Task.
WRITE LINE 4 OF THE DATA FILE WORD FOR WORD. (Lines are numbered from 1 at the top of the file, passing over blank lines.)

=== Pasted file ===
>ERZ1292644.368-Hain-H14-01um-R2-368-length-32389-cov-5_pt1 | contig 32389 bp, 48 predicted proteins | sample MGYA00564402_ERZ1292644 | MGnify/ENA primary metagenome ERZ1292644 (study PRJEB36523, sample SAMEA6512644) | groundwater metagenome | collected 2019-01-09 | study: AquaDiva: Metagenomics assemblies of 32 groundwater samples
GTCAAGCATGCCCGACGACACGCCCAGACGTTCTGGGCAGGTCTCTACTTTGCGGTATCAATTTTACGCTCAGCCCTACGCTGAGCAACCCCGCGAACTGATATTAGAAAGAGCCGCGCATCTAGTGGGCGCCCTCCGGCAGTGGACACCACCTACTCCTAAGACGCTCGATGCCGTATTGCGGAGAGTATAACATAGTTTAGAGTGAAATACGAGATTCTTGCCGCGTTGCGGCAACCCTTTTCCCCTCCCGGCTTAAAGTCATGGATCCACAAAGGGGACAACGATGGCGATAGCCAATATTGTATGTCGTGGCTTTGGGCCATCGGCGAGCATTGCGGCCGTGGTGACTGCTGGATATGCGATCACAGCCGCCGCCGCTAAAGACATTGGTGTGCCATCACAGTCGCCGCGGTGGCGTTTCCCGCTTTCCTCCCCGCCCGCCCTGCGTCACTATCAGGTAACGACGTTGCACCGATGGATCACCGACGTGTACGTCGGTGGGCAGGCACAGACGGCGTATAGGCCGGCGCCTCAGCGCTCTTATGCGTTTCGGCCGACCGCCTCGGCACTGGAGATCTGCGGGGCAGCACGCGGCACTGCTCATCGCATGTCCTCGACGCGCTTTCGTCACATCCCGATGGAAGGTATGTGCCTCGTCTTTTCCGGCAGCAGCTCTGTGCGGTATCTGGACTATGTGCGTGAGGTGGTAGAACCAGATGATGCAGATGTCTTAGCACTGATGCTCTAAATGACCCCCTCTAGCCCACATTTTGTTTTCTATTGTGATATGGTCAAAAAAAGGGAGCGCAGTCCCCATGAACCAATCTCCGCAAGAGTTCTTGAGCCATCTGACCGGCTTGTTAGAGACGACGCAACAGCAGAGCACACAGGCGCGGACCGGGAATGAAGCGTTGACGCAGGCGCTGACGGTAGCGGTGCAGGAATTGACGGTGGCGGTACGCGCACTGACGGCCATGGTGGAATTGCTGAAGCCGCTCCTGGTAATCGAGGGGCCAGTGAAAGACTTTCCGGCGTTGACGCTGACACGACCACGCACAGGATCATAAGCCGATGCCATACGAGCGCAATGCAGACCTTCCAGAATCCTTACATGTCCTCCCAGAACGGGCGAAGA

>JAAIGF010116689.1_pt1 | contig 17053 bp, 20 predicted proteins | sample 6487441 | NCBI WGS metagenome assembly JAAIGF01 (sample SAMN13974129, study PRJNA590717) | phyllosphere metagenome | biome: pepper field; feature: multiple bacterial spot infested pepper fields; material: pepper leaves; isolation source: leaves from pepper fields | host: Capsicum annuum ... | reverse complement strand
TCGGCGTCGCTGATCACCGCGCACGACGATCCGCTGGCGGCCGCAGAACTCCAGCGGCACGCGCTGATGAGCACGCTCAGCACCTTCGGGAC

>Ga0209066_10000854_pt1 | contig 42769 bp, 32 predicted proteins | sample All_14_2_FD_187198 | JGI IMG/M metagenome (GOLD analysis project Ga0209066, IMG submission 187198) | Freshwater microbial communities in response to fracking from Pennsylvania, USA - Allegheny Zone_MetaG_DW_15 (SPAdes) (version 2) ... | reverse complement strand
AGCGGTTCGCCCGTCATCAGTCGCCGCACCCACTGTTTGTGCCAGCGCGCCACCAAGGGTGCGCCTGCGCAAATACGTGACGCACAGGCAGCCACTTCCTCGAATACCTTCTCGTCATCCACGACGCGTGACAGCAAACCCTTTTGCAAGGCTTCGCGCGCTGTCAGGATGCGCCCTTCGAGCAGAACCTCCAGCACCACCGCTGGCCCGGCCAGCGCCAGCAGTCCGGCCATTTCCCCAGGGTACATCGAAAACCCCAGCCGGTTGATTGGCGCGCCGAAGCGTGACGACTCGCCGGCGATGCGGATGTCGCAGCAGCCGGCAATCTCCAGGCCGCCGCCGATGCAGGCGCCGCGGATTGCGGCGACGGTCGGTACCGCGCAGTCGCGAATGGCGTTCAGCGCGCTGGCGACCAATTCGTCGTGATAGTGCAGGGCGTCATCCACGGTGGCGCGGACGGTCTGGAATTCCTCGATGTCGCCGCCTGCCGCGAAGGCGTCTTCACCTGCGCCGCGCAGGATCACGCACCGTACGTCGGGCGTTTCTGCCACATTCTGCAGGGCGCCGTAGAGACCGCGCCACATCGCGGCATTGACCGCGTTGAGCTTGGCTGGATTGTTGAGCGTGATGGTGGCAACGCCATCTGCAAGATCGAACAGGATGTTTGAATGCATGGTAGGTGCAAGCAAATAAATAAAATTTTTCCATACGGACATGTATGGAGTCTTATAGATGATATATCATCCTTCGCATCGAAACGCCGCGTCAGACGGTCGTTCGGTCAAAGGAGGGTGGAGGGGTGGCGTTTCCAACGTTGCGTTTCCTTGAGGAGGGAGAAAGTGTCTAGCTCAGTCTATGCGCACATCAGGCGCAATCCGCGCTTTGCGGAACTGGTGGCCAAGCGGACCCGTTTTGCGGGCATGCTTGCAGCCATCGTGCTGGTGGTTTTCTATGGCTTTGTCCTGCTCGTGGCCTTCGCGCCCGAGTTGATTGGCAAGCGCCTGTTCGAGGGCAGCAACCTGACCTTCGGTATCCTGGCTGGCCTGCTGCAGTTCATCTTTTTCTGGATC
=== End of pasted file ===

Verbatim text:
TCGGCGTCGCTGATCACCGCGCACGACGATCCGCTGGCGGCCGCAGAACTCCAGCGGCACGCGCTGATGAGCACGCTCAGCACCTTCGGGAC